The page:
Problems of 2 NZEF
The activities of the Red Cross Commissioner are mainly the concern of the Director of Medical Services, with whom rested the responsibility, under the GOC, for the health of the troops. The appointment of someone to represent the Red Cross is in some part a relic of the time over a hundred years ago when the army took little or no care of the sick and wounded, and the Red Cross societies did noble work in restoring a sense of humanity to the care of these unfortunates. Today the military medical services are fully capable of restoring men to health without any assistance from other bodies. The function of the Red Cross is then to supply occasional jam to the army's nutritious bread and butter, or in other words, to supply those additional little amenities which make so much difference to life in hospital. The work of the Commissioner is thus social and not medical.
The understanding was that the Commissioner was to work under the direction of the DMS. On any future occasion, this should be made clearer. The Commissioner's funds were supplied from the Patriotic Fund in New Zealand.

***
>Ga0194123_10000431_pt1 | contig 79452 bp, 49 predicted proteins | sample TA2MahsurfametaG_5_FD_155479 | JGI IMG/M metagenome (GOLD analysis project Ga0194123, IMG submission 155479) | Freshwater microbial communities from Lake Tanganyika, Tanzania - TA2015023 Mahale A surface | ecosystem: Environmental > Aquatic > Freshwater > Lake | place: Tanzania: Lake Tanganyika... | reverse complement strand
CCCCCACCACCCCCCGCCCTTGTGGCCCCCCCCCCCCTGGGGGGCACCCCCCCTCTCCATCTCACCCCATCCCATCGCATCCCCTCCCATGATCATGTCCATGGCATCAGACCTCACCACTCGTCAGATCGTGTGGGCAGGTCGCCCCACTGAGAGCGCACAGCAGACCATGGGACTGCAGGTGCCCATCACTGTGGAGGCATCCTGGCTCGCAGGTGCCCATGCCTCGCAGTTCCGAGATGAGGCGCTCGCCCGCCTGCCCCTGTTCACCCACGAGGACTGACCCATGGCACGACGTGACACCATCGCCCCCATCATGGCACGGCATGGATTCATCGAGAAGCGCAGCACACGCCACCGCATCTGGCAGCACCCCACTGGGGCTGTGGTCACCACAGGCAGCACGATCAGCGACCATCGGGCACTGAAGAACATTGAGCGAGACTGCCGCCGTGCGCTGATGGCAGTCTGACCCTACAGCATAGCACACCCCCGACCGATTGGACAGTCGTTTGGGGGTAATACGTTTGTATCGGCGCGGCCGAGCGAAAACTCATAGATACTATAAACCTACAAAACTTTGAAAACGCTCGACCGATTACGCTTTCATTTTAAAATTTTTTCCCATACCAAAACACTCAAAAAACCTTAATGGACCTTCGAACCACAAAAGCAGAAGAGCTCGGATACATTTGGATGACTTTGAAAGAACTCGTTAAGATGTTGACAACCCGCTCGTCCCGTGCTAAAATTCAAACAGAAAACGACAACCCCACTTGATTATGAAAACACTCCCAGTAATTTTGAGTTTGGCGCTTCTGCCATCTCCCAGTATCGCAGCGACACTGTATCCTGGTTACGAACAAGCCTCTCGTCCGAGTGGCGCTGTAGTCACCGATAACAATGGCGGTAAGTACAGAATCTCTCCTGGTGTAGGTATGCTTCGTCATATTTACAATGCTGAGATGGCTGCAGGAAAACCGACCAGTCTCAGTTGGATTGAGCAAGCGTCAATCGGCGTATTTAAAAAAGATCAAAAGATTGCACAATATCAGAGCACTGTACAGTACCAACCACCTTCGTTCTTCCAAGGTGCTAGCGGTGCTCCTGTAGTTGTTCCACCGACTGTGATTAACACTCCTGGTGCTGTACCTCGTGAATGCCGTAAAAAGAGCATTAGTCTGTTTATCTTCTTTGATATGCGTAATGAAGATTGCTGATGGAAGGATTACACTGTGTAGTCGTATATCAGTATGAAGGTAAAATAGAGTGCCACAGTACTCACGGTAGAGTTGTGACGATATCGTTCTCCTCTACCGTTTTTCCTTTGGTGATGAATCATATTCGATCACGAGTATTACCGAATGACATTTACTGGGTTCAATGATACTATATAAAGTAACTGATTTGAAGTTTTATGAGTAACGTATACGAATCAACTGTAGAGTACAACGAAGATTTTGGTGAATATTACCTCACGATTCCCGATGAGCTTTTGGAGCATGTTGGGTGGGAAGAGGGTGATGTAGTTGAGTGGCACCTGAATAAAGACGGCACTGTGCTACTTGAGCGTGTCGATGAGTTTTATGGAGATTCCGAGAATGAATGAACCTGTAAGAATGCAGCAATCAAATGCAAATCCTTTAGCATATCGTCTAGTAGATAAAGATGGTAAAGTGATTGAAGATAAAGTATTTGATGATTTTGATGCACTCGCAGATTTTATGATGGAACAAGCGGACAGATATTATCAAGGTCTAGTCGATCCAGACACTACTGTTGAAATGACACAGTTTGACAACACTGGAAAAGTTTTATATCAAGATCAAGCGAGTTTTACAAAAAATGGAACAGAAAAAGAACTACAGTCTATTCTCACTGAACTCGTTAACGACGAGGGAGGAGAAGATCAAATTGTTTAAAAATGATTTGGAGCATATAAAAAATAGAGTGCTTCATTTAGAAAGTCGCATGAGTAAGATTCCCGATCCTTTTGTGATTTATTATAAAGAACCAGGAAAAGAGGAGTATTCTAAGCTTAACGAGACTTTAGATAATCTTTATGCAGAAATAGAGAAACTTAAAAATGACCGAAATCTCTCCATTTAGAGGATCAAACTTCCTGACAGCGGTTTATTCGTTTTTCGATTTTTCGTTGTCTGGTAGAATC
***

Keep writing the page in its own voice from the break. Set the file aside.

As with the YMCA, the army provided a great deal of help for the Commissioner – clerical staff, personal assistants, and the whole of the men for a Red Cross store. In other words, the Red Cross Commissioner was a normal part of the 2 NZEF welfare organisation, and not an independent authority. It has already been mentioned that the Society was inclined to look on the girls who worked in the hospitals as their own private army; and now it must be said that there were occasions when it appeared to us that they looked on the responsibility for the treatment of the sick and wounded as belonging to them also. We were probably wrong in this belief; but it is right to say that that was the impression left on us by various communications from New Zealand. The responsibility was the GOC's alone, with the skilled assistance of the DMS; and the GOC in turn was responsible to the Government.